(No.2, Vol.4, Mar-April 2014 Vietnam Heritage Magazine)

On the way to Tu Lan

Howard Limbert
at work at Uoi Cave.
Photos: Lam Phong

Tu Lan Cave, 2012. Photo: Thanh Vuong

An explorer from the British Cave Research Association (BCRA) told me, ‘Quang Binh has an open cast “gold mine,” a natural heritage of extremely intricate cave systems. Properly exploited, this site would be a world-famous caving centre.’
In June 2012, I came back to the Truong Son Range in the Central Province of Quang Binh with a group of explorers from the BCRA, who are looking for new caves to add to the caving ‘gold mine’ of Quang Binh. The expedition took place in the Tu Lan Valley of the Minh Hoa area. Howard Limbert, the BCRA team leader said, ‘Finding new caves is becoming increasingly difficult, because they are further away. Sometimes it takes four to five days of hiking to find the entrance.’
The wilderness potentially always holds unexpected perils for cave explorers. Treacherous paths, rugged terrain, dangerous animals such as snakes and even the vegetable cover can cause trouble in most unexpected ways. Howard warned me about a lush, green plant named ‘Second Lady’ that grows everywhere and seems to invite one to touch its white, smooth hair. But doing so causes a very unpleasant burning sensation. Howard instructed me that if I touched these leaves, I should not wash or scratch, but cover the touched spot with a palm leaf and wipe myself down to remove those white hairs from the skin.
On the way, I was mesmerized by thick flocks of colourful butterflies. But in the forest, beauty is often deceitful. Howard fell victim during a break while drying his stuff. The butterflies came and left pollen in his shoes and socks that caused him a lot of pain.

Uoi Cave
Photo: Lam Phong

Ken Cave, 2012
Photo: Thanh Vuong

Beauty, danger and wonder in the big caves at Quang Binh

In this expedition, we explored two new caves, introduced by the locals as Uoi Cave and Ken Cave. To get to Uoi, we had to go through the Chuot Cave, which is over one kilometre long. Walking in the dark, I felt cool breezes-meaning that the cave led to a big exit. Another familiar signature feature of the Quang Binh caves was that there were many fish and clam fossils on the cave walls, beside the stalagmites and stalactites. In those caves with strong ventilation, the stalactites often grow layers of very hard moles. Howard called them ‘cave popcorn’.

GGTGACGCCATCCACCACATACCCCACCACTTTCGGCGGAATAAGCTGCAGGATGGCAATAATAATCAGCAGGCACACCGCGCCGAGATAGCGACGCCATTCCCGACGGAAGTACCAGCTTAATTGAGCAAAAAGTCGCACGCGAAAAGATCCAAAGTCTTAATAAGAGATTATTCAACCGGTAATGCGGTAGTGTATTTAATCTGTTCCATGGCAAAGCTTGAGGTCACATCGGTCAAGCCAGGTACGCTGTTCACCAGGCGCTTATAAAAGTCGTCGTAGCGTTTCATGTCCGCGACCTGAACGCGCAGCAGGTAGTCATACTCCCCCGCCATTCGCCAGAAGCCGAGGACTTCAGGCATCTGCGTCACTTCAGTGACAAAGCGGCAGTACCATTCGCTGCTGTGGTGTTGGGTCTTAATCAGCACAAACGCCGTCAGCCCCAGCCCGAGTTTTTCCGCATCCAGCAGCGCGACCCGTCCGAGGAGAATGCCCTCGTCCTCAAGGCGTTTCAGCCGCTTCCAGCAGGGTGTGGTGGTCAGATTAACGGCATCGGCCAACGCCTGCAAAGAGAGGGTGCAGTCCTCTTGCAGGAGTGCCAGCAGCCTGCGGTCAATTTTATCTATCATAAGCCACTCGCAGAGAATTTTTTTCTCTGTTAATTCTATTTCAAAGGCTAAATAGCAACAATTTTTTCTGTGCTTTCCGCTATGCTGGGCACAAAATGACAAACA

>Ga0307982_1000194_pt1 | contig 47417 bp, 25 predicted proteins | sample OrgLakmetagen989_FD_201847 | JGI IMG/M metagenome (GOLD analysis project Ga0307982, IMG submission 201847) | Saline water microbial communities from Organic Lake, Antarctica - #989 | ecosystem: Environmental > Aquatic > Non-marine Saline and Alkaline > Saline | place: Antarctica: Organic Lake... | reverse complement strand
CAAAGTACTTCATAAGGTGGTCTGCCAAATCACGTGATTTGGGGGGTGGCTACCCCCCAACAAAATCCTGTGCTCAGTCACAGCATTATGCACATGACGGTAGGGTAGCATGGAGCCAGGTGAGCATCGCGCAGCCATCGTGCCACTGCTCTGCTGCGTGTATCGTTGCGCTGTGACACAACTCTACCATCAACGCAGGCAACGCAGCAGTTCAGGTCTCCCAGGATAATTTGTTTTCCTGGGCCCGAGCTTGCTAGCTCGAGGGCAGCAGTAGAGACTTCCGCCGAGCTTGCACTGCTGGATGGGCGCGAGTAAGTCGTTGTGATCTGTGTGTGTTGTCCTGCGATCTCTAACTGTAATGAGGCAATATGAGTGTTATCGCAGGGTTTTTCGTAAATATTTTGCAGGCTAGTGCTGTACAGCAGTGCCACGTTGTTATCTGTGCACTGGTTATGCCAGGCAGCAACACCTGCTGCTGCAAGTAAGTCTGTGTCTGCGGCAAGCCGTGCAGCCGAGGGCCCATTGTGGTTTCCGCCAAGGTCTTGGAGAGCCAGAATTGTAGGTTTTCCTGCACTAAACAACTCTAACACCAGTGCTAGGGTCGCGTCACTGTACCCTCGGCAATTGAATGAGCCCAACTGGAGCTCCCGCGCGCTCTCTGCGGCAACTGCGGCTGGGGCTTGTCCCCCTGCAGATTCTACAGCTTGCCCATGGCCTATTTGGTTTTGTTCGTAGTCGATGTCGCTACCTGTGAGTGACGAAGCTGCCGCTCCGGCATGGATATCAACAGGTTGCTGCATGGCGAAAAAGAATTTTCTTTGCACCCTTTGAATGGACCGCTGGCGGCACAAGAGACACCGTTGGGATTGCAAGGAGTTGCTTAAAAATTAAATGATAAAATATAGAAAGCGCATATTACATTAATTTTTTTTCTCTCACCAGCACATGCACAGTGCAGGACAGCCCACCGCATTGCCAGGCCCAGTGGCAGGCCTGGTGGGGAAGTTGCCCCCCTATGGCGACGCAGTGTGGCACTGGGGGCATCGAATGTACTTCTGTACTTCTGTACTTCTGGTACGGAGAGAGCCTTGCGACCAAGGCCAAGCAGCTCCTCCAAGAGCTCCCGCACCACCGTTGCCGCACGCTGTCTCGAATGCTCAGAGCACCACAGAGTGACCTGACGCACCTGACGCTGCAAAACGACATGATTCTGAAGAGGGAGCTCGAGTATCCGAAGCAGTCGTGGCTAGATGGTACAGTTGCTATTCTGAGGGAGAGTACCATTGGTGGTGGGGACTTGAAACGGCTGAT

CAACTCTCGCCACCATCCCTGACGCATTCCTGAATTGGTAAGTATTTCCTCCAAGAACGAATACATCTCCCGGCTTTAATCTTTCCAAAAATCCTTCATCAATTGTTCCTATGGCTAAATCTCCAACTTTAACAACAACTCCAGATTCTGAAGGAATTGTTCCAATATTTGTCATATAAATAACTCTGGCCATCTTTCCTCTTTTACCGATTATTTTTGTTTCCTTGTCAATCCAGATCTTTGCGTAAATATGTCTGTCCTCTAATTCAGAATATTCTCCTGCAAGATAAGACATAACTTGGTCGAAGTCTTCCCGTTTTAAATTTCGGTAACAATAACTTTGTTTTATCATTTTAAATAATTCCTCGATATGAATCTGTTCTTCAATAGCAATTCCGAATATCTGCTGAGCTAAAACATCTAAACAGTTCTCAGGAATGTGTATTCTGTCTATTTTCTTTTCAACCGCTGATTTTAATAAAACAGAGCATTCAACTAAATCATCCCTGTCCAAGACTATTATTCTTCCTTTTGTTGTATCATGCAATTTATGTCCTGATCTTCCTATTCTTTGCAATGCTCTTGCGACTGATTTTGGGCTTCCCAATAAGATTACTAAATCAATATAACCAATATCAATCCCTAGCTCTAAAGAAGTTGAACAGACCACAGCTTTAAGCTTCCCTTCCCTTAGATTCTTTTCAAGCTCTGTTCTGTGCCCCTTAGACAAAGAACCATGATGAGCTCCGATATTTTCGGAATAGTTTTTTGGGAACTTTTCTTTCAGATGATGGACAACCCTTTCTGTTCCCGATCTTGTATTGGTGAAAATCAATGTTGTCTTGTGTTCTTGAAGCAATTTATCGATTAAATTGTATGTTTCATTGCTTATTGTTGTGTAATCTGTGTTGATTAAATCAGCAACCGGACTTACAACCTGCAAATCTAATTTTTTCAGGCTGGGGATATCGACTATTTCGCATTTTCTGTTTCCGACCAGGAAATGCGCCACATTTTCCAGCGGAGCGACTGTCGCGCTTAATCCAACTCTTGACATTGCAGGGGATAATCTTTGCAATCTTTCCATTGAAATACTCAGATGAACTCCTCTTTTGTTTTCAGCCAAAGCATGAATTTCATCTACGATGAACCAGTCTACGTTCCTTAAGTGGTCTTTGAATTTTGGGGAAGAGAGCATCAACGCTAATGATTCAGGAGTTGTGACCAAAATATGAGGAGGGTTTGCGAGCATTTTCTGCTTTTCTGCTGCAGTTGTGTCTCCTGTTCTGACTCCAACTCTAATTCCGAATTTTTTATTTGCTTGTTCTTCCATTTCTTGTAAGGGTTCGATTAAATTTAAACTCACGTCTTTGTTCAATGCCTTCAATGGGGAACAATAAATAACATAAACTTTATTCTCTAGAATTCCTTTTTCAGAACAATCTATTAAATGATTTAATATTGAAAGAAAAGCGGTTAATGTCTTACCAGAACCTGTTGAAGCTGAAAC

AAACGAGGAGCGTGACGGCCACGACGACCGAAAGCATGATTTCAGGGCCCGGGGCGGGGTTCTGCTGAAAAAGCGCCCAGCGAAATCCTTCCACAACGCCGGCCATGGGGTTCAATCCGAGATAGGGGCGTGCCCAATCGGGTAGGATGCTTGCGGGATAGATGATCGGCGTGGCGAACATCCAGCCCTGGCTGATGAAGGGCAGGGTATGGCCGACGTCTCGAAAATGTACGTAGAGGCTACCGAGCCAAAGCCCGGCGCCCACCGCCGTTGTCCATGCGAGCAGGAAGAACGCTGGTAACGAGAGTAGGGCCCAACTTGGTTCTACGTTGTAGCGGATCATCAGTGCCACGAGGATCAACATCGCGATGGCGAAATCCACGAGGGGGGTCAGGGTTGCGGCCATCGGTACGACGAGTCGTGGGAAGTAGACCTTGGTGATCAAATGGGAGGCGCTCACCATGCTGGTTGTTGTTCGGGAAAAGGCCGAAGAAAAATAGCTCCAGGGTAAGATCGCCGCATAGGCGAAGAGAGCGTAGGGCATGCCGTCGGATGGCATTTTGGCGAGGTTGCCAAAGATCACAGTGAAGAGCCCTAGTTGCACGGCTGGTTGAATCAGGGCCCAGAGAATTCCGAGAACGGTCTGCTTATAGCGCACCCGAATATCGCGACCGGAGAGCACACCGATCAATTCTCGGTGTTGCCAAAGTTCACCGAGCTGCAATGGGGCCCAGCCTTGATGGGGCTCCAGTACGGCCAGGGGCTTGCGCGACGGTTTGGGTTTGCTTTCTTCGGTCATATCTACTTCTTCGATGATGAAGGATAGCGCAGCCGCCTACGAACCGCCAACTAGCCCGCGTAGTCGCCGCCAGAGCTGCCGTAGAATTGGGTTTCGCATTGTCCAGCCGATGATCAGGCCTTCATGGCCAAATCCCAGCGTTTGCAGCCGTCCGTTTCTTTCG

The way to Uoi was not easy at all. We had to slash our way through the thick brush. The entrance is at a mountain top. We lost our way many times, although led by local guides. Not until late in the afternoon did we come to the entrance. Looking from afar, Howard remarked, ‘This must be a big one.’ I didn’t understand, and he explained, ‘In my 20 years’ experience of cave exploration in Quang Binh, if you see trees with big leaves at the entrance, then it’s a big one.’
The explorers got to work immediately. Martin Holroyd made a spreadsheet to create a detailed chart of the exploration. Howard prepared a laser gauge. Another team member was Martin Colledge, a specialist of forest road design. Technical data on height, width and depth of every metre in the cave was noted. Deep in the cave, I realized that Howard’s prediction was correct. Cave Uoi was very wide, breathtakingly beautiful, with countless colourful stalactites; but the most striking feature was the pearl carpet. Big and small, they covered the cave floor. Howard was delighted, ‘This is the specialty of Quang Binh caves. In Son Doong, there are pearls as big as a fist. The ones here are smaller, but still very big compared to those found elsewhere. In England, some caves that I have explored also have pearls of this kind, but they are only as big as the tip of a chopstick, not big like these.’
A little over 500m inside, the passage was suddenly obstructed by a sheer stalactite wall. On one side, there was an abyss so deep the bottom couldn’t be seen in the torch light. After a few minutes, Howard found a man-sized hole. Howard strapped himself and disappeared behind the hole, followed by Martin. My heart pounding, I also grabbed the strap and crawled through. Suddenly, my hair stood up. I had narrowly escaped a free fall, thanks to the safety strap. I skirted along the stone wall to a vast vault, captivated by the thrill of true cave exploration

Text by Lam Phong